The duty that is relevant in this case is that West Virginia has an obligation to tell the Office of Surface Mining when it makes a change in its program. This makes it possible for the Office of Surface Mining to provide proper oversight.
What happened here
The story really starts decades ago when West Virginia adopted a policy of requiring inadequate performance bonds and not making sure that its Special Reclamation Fund was properly funded. See the accompanying Background story for more about that.
The more immediate start was in March, 2020, when the West Virginia Department of Environmental Protection determined that it had to do something about ERP Environmental Inc.’s operations. Its concerns were justified. At the time ERP had over one hundred mining permits issued by the Department of Environmental Protection. It had laid off all of its employees. Since 2015 the Department had issued has issued 160 notices of violation against ERP, 118 failure to abate cessation orders, and 41 orders to show cause why relevant ERP permits should not be revoked. This is all according to evidence presented by the Department. For a little more insight into how ERP got into this mess, see the story “Bonding: Are the chickens finally coming home to roost?” in the May, 2020, issue of The Highlands Voice.
Fixing this mess would not be cheap. The Department estimated that it would take $230 million to do the reclamation. In theory, at least, this sum could be paid by the performance bonds that ERP had posted. If that was not enough, the Special Reclamation Fund would pick up the rest.
Unfortunately, the bonding and Special Reclamation Fund only work in theory. ERP only had $115 million in bonds.
In the Department’s judgment, forfeiting all $115 million in bonds all at once might overwhelm the insurers who issued them. Imposing the remaining liability on the Special Reclamation Fund would swamp the Fund. Even if the Fund had enough money (which it doesn’t) it doesn’t have the staff or resources to oversee a reclamation operation of this size.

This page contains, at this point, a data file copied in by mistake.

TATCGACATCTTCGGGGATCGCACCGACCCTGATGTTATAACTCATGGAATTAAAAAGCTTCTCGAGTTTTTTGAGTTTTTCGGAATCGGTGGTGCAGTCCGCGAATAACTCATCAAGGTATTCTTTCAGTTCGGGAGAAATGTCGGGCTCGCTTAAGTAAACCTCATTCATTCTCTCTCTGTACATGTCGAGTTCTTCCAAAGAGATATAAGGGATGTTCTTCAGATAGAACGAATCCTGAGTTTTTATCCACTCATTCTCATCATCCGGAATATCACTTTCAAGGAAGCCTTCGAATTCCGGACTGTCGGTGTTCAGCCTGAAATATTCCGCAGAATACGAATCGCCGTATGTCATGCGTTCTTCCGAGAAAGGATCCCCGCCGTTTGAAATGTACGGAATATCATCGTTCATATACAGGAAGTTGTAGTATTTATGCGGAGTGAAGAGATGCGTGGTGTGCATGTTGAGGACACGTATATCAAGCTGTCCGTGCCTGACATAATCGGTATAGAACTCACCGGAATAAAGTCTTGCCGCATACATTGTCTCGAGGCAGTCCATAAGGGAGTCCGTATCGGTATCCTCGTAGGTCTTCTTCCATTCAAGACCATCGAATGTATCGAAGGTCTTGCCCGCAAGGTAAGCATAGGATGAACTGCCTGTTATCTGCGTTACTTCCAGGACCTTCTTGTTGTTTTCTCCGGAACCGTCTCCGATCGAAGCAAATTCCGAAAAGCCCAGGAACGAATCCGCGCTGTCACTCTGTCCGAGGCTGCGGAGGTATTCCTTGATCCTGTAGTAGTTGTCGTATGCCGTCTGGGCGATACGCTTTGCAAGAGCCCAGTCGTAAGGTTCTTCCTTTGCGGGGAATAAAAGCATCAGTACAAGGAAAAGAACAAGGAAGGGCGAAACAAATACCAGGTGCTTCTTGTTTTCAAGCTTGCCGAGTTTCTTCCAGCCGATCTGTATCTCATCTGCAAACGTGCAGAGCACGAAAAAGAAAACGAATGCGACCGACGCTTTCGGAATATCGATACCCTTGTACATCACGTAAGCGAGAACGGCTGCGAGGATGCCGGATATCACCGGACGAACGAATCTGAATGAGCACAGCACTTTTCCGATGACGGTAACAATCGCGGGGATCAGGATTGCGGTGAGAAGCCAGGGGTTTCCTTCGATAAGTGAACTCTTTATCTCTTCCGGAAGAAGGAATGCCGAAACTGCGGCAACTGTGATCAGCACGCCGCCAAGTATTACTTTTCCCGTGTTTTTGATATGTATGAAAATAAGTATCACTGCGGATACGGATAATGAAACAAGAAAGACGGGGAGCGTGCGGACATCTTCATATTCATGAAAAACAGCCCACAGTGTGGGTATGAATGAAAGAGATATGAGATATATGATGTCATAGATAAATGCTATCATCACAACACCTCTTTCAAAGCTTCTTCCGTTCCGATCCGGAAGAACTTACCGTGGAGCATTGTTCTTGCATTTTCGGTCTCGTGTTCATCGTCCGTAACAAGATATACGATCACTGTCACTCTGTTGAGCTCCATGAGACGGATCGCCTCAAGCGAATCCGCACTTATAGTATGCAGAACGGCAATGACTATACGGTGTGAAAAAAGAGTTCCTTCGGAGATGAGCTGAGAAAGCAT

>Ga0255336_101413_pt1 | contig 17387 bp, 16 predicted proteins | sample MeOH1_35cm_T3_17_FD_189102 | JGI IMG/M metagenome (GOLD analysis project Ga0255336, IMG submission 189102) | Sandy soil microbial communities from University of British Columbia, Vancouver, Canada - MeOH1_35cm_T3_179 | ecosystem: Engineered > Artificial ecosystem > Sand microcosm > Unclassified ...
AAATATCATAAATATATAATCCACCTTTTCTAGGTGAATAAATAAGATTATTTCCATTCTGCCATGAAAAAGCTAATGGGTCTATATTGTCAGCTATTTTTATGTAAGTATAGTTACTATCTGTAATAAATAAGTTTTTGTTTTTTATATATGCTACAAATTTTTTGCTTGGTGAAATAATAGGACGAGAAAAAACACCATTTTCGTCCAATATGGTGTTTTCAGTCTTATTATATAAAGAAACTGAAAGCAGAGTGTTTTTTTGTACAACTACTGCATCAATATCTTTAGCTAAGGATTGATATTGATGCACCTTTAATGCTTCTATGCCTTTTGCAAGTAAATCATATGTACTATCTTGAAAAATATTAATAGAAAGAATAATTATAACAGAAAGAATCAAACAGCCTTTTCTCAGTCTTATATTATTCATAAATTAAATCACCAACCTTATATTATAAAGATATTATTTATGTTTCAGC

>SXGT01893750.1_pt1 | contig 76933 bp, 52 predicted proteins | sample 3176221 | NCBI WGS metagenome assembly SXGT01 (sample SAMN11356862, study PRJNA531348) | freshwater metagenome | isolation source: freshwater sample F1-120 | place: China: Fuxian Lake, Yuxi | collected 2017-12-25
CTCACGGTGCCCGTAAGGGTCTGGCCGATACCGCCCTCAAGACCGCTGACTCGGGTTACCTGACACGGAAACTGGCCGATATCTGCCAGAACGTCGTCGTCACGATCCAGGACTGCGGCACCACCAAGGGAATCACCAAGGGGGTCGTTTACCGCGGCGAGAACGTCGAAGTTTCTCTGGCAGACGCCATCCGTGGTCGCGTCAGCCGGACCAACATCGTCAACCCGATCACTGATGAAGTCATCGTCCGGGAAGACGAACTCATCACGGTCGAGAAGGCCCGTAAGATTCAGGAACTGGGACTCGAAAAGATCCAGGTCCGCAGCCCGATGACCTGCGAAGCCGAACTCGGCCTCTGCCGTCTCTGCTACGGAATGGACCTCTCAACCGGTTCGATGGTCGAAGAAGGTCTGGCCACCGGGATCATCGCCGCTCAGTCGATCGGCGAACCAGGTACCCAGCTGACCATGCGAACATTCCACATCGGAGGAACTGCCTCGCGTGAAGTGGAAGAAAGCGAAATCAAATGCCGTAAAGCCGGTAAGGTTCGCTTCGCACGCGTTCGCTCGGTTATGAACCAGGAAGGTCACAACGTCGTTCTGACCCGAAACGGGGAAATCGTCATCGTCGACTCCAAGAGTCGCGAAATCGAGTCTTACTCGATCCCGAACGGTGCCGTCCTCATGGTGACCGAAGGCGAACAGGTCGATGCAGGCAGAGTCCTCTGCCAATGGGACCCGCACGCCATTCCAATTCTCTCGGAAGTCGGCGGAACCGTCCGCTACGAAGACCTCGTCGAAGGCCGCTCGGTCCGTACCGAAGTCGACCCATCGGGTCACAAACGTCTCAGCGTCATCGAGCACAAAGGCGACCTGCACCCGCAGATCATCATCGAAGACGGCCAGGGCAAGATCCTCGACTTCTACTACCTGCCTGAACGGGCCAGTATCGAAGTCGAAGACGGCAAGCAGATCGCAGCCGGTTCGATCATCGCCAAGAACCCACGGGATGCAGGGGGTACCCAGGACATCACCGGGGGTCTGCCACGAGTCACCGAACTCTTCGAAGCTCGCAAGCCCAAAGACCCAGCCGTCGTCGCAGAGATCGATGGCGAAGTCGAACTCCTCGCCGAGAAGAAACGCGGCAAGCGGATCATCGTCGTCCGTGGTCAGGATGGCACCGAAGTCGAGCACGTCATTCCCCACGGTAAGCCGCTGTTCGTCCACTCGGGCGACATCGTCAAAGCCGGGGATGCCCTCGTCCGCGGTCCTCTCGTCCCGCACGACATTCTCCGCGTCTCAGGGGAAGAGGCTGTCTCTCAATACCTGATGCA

This left the Department with a difficulty: huge reclamation responsibilities, not enough money, and a system that was supposed to take care of such a situation incapable of doing so. It responded by asking a court to appoint a receiver to take over ERP’s operations and do what it could to spend money and clean up ERP’s mess.
This is where the West Virginia Highlands Conservancy, the Sierra Club, and the Ohio Valley Environmental Coalition come in. West Virginia’s mine regulatory program was approved the federal Office of Surface Mining. The way the groups saw it, this new approach to funding reclamation was not at all what the Office of Surface Mining approved. West Virginia has an obligation to tell the Office of Surface Mining when it made a change to its program, something it had not done. For more background, leading up to the decision that is the focus of this story, see the August, 2020, issue of The Highlands Voice.
The groups sued the West Virginia Department of Environmental Protection, seeking to require that it inform the Office of Surface Mining of this change in its regulatory program. Formally informing the Office of Surface Mining would probably result in its participation in the overall effort to fix this problem. The Department responded by moving to dismiss, arguing for various technical reasons that the suit was improper.
In what just happened, the District Court denied the motion to dismiss. This means that the suit can go forward and the parties can delve more deeply into the problems with the Special Reclamation Fund.
This is not like some courtroom dramas where there is a decision, things are resolved, everybody cheers, and that’s that. We are barely past the opening credits in a drama tentatively entitled How Do We Make Up for Years of Neglect of the Financial Obligations of the Mining Industry and Who Will Be Left Holding the Bag if We Don’t? Most disaster movies have short, punchy titles: Twister, Armageddon, Contagion, San Andreas, Titanic… If this drama is ever to make it to the big screen it will need a better title.
Punchy title or not, this drama will continue to play out. Stay tuned.